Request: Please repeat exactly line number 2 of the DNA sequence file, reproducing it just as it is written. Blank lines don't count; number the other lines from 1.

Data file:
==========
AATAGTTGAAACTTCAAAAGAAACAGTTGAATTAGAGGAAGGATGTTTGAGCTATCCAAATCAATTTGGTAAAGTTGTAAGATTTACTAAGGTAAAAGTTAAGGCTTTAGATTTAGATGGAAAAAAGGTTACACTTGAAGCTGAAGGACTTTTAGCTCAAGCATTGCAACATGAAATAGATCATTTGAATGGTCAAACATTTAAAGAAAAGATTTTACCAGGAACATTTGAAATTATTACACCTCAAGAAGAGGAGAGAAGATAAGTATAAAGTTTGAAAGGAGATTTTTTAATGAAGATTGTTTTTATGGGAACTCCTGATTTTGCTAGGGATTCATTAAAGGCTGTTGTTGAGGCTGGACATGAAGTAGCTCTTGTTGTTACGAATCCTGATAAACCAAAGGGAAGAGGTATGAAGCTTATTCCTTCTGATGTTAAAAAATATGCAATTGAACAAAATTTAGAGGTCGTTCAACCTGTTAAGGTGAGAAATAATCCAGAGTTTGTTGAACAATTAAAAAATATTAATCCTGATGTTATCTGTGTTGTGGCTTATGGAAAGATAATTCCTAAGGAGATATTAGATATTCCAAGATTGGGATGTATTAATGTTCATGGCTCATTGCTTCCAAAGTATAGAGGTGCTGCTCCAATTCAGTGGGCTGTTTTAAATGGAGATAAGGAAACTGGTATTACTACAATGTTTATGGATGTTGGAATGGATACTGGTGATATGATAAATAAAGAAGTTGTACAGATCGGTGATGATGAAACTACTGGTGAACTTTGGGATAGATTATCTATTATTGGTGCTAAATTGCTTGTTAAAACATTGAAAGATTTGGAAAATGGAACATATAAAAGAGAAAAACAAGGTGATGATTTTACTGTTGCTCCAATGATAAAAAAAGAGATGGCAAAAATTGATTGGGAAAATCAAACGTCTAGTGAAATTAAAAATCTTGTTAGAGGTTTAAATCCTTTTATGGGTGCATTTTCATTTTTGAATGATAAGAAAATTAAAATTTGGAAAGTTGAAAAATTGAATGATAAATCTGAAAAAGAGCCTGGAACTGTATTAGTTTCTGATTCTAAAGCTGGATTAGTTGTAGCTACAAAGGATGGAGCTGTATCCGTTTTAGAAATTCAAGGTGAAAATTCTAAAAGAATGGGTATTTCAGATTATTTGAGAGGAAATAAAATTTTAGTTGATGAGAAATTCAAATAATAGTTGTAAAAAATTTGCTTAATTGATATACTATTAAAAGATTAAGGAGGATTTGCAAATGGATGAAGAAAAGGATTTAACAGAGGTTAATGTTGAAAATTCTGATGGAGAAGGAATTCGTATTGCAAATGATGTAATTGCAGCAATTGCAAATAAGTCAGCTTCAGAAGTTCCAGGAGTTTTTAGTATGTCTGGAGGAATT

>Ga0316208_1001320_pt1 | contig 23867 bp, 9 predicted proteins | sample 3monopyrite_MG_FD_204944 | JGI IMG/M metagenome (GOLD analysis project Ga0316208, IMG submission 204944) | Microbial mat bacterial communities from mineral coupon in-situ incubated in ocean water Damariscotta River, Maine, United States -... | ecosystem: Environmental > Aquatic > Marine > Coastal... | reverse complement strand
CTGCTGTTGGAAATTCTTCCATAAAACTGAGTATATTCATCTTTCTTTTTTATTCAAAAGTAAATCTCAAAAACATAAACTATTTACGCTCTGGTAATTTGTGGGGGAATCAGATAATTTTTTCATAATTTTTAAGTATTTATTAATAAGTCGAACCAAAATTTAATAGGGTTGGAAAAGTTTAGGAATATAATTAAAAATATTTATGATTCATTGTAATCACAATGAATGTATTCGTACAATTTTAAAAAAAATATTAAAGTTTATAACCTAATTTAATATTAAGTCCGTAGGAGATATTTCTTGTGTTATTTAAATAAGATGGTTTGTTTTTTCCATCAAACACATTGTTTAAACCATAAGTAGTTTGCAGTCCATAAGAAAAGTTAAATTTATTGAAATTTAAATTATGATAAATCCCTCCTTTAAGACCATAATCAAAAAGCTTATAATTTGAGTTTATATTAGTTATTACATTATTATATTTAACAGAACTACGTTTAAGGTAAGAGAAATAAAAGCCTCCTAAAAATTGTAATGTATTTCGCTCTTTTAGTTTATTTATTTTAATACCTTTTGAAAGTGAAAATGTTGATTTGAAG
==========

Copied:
>Ga0316208_1001320_pt1 | contig 23867 bp, 9 predicted proteins | sample 3monopyrite_MG_FD_204944 | JGI IMG/M metagenome (GOLD analysis project Ga0316208, IMG submission 204944) | Microbial mat bacterial communities from mineral coupon in-situ incubated in ocean water Damariscotta River, Maine, United States -... | ecosystem: Environmental > Aquatic > Marine > Coastal... | reverse complement strand